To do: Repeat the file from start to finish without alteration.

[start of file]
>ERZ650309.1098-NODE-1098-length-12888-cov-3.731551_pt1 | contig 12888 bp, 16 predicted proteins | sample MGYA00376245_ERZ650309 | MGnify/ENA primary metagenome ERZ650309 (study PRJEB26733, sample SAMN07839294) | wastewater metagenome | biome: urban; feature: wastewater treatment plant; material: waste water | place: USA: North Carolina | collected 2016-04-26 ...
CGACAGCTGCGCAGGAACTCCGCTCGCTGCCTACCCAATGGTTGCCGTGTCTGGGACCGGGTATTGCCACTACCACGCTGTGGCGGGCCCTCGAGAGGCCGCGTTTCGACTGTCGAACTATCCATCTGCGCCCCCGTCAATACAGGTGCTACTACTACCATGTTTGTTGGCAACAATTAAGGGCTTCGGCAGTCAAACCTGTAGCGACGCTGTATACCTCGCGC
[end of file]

>ERZ650309.1098-NODE-1098-length-12888-cov-3.731551_pt1 | contig 12888 bp, 16 predicted proteins | sample MGYA00376245_ERZ650309 | MGnify/ENA primary metagenome ERZ650309 (study PRJEB26733, sample SAMN07839294) | wastewater metagenome | biome: urban; feature: wastewater treatment plant; material: waste water | place: USA: North Carolina | collected 2016-04-26 ...
CGACAGCTGCGCAGGAACTCCGCTCGCTGCCTACCCAATGGTTGCCGTGTCTGGGACCGGGTATTGCCACTACCACGCTGTGGCGGGCCCTCGAGAGGCCGCGTTTCGACTGTCGAACTATCCATCTGCGCCCCCGTCAATACAGGTGCTACTACTACCATGTTTGTTGGCAACAATTAAGGGCTTCGGCAGTCAAACCTGTAGCGACGCTGTATACCTCGCGC